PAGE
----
Articles & Recipes

Buddhist Noodle Bowl (gluten-free, vegan)

March 4, 2019

Silky soba noodles combine perfectly with rich, salty broth, aromatic ginger and crunchy fresh vegetables in this very satisfying (and healthy) main-course dish.

Ingredients Makes 2 to 3 servings

1⁄2 cup wheat-free tamari (see Tips) 125 mL
1⁄2 cup water 125 mL
2 tbsp raw agave nectar 30 mL
1 tbsp dulse flakes (see Tips) 15 mL
1 tbsp brown rice vinegar 15 mL
1 tbsp chopped peeled gingerroot (see Tips) 15 mL
1 tbsp mirin 15 mL
1 package (8 oz/250 g) gluten-free soba noodles (see Tips) 1
2 tbsp grapeseed oil 30 mL
1 tbsp minced peeled gingerroot 15 mL
1 cup thinly sliced baby bok choy 250 mL
1⁄2 cup thinly sliced shiitake mushrooms 125 mL
1⁄2 cup thinly sliced napa cabbage 125 mL
1⁄2 cup thinly sliced red bell pepper 125 mL
1⁄2 cup cooked adzuki beans (see Tips) 125 mL
2 tbsp thinly sliced green onion 30 mL
2 tsp raw white sesame seeds 10 mL
Dash toasted sesame oil Dash


  • Blender
  1. Broth: In blender, combine tamari, water, agave nectar, dulse, vinegar, ginger and mirin. Blend at high speed until smooth. Transfer to a small saucepan and bring to a boil. Cover, reduce heat to low, and simmer until ready to use.
  2. Noodles: In a large saucepan of boiling water, cook noodles according to package instructions. Using a colander, drain and immediately rinse under cold running water to remove excess starch. Set drained noodles aside.
  3. Vegetables: In a large skillet over medium heat, heat grapeseed oil. Add ginger and cook until lightly golden, about 2 minutes. Add bok choy, mushrooms, cabbage and red pepper. Cook until soft, 2 to 3 minutes (be careful not to overcook, as you want the vegetables to retain their color).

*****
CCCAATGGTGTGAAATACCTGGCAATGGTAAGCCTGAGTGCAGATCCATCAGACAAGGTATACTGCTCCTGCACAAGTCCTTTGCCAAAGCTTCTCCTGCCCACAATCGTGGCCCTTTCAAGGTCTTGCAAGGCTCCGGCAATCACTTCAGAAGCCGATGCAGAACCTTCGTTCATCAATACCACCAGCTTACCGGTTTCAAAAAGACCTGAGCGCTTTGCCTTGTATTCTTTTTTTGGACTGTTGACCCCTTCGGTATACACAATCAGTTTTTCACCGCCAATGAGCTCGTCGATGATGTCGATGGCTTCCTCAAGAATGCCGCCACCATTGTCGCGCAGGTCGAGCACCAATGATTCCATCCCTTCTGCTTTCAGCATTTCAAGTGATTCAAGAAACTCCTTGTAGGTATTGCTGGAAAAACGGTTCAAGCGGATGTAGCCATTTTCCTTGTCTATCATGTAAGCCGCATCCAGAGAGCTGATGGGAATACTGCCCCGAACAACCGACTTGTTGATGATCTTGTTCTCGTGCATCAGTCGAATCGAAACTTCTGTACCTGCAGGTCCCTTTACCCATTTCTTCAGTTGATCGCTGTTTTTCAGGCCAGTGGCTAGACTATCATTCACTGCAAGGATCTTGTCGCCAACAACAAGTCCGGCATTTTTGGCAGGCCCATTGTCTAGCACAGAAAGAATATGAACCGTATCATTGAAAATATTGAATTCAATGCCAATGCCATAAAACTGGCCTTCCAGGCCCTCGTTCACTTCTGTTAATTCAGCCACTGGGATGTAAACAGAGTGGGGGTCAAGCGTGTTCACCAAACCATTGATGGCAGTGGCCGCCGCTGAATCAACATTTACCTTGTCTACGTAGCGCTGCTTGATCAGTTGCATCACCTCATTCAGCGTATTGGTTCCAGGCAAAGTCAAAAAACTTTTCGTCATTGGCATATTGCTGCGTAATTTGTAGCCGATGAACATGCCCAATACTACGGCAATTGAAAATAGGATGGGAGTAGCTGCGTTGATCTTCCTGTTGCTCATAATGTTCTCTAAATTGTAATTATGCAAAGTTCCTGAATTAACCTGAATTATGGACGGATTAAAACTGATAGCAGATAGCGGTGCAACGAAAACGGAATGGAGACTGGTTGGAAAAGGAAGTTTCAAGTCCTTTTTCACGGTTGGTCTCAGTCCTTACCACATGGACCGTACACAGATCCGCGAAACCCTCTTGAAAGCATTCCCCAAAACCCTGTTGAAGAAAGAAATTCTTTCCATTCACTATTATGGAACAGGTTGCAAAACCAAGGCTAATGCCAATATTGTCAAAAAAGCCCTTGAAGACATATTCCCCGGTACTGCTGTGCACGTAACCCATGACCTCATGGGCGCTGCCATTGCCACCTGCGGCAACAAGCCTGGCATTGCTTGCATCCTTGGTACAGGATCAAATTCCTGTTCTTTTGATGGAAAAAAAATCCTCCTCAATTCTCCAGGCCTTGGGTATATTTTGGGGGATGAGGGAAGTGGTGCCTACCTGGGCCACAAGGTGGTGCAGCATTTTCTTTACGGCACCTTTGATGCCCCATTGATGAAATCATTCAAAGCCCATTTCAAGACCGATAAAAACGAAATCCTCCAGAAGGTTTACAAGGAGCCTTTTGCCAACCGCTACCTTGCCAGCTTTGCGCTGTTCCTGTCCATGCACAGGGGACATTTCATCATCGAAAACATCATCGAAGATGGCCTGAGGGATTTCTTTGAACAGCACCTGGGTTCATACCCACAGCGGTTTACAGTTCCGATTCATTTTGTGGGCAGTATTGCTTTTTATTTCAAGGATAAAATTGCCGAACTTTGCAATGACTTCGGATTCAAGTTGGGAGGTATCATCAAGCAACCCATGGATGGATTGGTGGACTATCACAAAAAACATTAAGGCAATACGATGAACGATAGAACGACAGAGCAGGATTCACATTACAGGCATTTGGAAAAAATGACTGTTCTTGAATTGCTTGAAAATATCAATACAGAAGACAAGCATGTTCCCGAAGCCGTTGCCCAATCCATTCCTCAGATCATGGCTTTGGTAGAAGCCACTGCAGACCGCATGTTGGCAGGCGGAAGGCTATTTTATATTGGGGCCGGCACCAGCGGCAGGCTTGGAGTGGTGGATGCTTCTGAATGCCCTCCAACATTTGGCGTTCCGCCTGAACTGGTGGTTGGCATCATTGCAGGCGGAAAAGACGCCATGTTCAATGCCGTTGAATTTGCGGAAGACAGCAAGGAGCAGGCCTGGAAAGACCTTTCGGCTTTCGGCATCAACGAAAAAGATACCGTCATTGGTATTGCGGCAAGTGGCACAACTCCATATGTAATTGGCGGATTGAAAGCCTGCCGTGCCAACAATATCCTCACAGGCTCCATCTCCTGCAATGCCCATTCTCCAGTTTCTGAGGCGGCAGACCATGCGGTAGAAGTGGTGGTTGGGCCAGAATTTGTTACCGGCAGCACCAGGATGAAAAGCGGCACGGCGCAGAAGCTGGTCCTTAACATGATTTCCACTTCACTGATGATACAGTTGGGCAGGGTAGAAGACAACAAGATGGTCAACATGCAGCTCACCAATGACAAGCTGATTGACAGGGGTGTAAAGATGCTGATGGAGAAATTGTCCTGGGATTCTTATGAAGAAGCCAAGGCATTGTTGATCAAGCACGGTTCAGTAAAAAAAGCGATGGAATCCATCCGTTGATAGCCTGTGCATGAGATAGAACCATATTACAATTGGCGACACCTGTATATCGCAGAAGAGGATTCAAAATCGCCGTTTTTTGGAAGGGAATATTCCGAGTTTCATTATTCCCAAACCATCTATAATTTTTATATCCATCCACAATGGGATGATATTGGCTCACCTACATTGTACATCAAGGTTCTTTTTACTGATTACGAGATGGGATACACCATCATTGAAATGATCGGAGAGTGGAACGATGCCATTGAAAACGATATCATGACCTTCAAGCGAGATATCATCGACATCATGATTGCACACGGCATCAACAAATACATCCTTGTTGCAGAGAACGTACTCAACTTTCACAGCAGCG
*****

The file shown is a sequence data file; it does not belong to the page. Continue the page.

4. Pour noodles and broth into individual serving bowls. Top with sautéed vegetables, beans, green onion, sesame seeds and a drizzle of sesame oil, divided equally. Serve immediately.
Wheat-free tamari is a gluten-free seasoning made from fermented soybeans. It can be found in most well-stocked supermarkets and natural food stores. Dulse is a red seaweed. Look for it in well-stocked supermarkets, where it can be found in dried form in a shaker-type bottle. It has a salty flavor and makes a great substitute for salt in soups and sauces. To remove the skin from fresh gingerroot with the least amount of waste, use the edge of a teaspoon. With a brushing motion, scrape off the skin to reveal the yellow root. Most soba noodles contain added wheat, which means they are not gluten-free. Look for brands made from pure buckwheat flour. They are available in most well?stocked natural food stores and Japanese markets. Use either adzuki beans you have cooked yourself (see page 182) or canned beans, preferably with no salt added. When using canned beans that contain salt, be sure to rinse thoroughly under cold running water before adding.


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